| proud little brother
Months ago, when my older sister, Jacie, a mother of three, told me she set a fitness goal of climbing a mountain with me in Colorado, I was really excited that she was taking an interest in one of my biggest passions.
Choosing a mountain for her to climb wasn't easy. I wanted it to be a challenge, but I didn't want to kill her. I also wanted to choose a mountain with a distinct summit (so it really felt like she was standing on top of a mountain), and it needed to be Class 1 (i.e., no scrambling or climbing required) with little exposure (i.e., no steep drop-offs).
Regardless of what I chose, she was in for a challenge because she had never climbed a mountain before and she lives just a few feet above sea level, in Florida.
At first I thought of some mountains in Rocky Mountain National Park. But they all seemed to be either too difficult or too easy, or they had summits that didn't really "feel" like summits, like Flattop Mountain's summit.
Then, Jen and I thought, why not try to take her up one of our beloved 14ers? After all, nothing says mountain climbing like an oxygen-deprived slog to one of the highest points in the state.
In the beginning, my brother-in-law, Rich, didn't seem to understand my sister's goal. But after time wore on, I think the crazy idea rubbed off on him, and he eventually decided to join us on the climb.
After some careful thought (weighing factors such as proximity to our home, trailhead access, distance, elevation gain, terrain, etc.), we chose Quandary Peak.
Booking a condo in Breckenridge for a couple nights allowed some acclimation time and convenient access to the trailhead. And Grandpa "happily" agreed to babysit the ankle-biting germ incubators while we climbed.
The night before the climb, while carbo-loading some beers, I told Jacie and Rich we'd be getting up at 4:30 the next morning. This would allow enough time to hopefully be up and down the mountain before the typical afternoon thunderstorms rolled in. After telling them the alpine-start plan, I expected to see them wince or whine, but neither even flinched. As it turns out, Rich is used to getting up in the wee hours of the morning for his job, and Jacie has raised three infants. So, for them, getting up at 4:30 a.m. was like sleeping in.
I stumbled into the kitchen – dressed and ready – at about 4:45 a.m. Not only were Jacie and Rich both up and ready, but they had already made breakfast. As I've discovered, parents make the perfect climbers. They're reliable, they have patience, they're efficient and they know how to get shit done.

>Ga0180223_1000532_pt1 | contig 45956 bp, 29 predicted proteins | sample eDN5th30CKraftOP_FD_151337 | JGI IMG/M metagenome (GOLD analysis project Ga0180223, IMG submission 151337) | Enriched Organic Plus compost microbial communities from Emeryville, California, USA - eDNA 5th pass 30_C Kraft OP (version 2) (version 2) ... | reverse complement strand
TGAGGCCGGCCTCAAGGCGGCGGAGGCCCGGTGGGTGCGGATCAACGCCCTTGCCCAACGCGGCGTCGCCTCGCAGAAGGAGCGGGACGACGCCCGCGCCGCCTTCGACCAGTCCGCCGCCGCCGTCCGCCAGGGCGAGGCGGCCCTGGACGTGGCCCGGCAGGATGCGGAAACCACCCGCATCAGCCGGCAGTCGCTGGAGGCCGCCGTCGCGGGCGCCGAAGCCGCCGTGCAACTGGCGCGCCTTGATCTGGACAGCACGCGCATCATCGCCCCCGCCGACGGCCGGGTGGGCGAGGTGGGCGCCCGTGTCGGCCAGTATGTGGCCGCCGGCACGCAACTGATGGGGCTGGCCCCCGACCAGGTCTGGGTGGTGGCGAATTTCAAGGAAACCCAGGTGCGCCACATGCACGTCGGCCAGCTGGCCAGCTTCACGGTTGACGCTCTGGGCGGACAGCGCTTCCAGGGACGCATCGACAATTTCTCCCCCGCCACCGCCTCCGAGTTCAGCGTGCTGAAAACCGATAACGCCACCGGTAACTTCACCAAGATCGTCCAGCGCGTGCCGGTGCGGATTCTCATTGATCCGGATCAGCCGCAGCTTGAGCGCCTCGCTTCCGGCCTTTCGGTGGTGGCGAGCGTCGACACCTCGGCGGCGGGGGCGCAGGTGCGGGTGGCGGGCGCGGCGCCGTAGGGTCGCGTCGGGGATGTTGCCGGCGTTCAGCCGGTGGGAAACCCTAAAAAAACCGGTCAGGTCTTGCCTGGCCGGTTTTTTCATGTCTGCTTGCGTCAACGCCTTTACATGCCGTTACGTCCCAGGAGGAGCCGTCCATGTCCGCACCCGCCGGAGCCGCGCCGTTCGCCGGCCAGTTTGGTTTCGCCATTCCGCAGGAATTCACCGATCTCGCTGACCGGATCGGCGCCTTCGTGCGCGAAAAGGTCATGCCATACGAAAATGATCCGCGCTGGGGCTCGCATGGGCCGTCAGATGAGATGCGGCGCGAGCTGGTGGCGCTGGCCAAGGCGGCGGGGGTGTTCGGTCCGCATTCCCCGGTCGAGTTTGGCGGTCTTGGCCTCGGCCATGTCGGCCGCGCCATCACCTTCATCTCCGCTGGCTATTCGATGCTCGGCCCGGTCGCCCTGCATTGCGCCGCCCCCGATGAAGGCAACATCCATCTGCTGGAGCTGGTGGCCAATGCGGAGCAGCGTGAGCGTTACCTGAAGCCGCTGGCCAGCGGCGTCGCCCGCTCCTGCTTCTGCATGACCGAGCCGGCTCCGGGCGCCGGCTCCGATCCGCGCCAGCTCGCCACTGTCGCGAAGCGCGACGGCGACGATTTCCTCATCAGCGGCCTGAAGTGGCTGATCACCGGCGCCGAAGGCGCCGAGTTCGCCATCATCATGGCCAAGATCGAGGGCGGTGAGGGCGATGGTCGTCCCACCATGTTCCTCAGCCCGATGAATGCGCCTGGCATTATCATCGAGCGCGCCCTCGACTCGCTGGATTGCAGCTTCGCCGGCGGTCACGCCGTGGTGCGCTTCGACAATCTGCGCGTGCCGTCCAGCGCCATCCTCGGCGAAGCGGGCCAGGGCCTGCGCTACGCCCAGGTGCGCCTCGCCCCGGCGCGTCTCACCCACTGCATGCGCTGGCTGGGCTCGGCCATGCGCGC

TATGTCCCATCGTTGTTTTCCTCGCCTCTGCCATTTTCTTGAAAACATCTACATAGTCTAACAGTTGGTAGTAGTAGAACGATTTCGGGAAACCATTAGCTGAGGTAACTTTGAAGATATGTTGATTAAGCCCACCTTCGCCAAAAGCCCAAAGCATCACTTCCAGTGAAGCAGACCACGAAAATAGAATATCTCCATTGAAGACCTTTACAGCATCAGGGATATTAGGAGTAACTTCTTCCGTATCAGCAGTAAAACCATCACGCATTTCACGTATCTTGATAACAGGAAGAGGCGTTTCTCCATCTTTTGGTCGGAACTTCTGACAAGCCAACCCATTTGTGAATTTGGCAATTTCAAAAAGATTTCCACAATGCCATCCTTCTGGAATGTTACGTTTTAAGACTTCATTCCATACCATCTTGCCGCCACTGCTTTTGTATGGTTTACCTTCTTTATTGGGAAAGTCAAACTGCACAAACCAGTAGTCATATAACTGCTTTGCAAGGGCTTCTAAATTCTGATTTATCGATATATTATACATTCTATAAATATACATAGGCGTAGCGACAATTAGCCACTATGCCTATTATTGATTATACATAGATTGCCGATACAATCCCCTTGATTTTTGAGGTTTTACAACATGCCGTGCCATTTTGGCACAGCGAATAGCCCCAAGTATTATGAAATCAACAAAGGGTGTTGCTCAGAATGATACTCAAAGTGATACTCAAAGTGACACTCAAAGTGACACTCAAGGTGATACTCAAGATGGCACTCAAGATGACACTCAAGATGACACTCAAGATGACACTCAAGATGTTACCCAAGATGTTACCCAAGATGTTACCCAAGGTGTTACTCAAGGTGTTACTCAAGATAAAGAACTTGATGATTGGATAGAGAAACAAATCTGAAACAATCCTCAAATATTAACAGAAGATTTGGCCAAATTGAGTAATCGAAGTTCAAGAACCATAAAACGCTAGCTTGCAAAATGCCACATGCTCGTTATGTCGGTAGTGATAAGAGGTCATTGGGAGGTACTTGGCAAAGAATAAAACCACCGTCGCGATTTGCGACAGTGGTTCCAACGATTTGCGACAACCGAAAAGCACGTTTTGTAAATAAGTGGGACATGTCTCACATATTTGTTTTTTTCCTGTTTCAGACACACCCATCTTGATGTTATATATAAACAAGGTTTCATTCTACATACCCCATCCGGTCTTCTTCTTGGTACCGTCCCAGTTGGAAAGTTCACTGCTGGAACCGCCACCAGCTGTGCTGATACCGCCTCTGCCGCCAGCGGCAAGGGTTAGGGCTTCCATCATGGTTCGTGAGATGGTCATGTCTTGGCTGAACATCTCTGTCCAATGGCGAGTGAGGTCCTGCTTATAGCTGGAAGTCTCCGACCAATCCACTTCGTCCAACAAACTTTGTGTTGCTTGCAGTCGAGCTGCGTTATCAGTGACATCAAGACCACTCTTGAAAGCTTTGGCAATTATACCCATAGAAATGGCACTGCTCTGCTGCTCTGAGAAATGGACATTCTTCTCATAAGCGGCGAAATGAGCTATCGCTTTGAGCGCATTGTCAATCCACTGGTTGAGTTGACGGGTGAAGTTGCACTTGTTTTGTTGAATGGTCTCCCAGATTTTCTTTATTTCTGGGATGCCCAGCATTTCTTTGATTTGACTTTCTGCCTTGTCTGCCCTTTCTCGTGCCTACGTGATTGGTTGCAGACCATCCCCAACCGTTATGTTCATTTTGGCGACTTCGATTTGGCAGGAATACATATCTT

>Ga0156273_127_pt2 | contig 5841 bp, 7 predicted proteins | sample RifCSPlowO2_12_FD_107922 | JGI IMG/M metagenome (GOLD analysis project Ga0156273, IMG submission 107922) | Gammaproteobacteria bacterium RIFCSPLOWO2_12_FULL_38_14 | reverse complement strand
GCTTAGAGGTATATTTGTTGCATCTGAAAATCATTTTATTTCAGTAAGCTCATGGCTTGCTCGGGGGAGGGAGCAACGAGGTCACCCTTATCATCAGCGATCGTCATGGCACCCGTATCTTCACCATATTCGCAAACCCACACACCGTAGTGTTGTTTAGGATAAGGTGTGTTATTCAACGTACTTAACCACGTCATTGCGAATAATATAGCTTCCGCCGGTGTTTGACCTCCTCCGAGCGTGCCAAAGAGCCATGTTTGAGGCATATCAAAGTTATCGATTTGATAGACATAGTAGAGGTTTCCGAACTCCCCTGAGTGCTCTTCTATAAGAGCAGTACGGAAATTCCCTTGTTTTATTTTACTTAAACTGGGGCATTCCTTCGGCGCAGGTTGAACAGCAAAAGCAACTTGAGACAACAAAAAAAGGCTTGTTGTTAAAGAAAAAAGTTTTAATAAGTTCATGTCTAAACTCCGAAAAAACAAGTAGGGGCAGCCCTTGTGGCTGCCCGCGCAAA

We made it to the trailhead before the sun, so we had to wait in the truck for first light. About 10 or 15 minutes later, at 5:50 a.m., we were on the trail with enough light to see without headlamps.
Even though the trail is a little steep at first, I thought Jacie and Rich kept a solid pace.
On the trail we met some Texans and a Floridian, and as they passed us Jacie and Rich spoke to them in an esoteric language that I didn't understand. It was a language of deep breathing, high-pitched sighs and grunts. They all seemed to understand each other, though.
When we hit the rocky portion of the trail our pace slowed a bit. But I still thought they handled the challenge like champs.
"When you see these mountains from a distance," Jacie said, "they look smooth. I didn't realize they were so rocky on top."
Above treeline we came across a couple goats and many pikas. I was glad that Jacie and Rich got to experience some wildlife on the trail.
But then the majestic mountain goat licked voraciously at the ground, probably where someone just peed.
Fortunately, no bears or mountain lions attacked us. Rich joked, but I think he was secretly worried. But that's OK, when I visit them in Florida, I'm always watching my back for alligators.
We also saw some fearless pikas:
Earlier in the climb I tried to prepare them for the daunting sight of the upper mountain. I think a lot of people give up when they get above the trees and see the long, arduous climb before them. So I tried to soften the blow with my words. But they probably weren't necessary, because when they saw the upper mountain I didn't hear any complaints or sense any doubt in their steps.
Understandably, as we gained altitude, Jacie and Rich needed to take breaks often for some blows.
Luckily, the weather couldn't have been better, though we could've used a little less wind.
After four hours of hiking almost 3.5 miles and 3,450 vertical feet, we finally gained the summit ridge, with only a short stroll to the narrow summit remaining (click on panorama photo for larger image).
I'm not sure how Jacie and Rich were feeling, but I was feeling really proud of the both of them. Climbing a 14er is quite the accomplishment for anyone, not to mention a couple Floridian flatlanders.
As expected, it was crowded on that popular summit. One group celebrated with PBRs, and another group celebrated with some weed. We celebrated by posing with our Which Wich bags for free subs. It was quite the party up there.
Our descent went much quicker than our ascent (fewer breaks were needed), but it still took some time.
I think the altitude finally caught up to Jacie and Rich, as they both started to feel headaches and slight nausea. But no one puked or started slurring words, so it wasn't so bad.
The goat that we saw on the way up was still loitering in the same spot, waiting for passing hikers to pee so that he could lap up the salt.
Here's Jacie and Jen taking a break:
Jacie and Rich, back down below treeline:
Overall, it was a great day and a great climb, and Jen and I are super-proud of my sister and brother-in-law for making it to the top. I hope they enjoyed the time as much as we did.
Thumbnails for uploaded photos (click to open slideshow):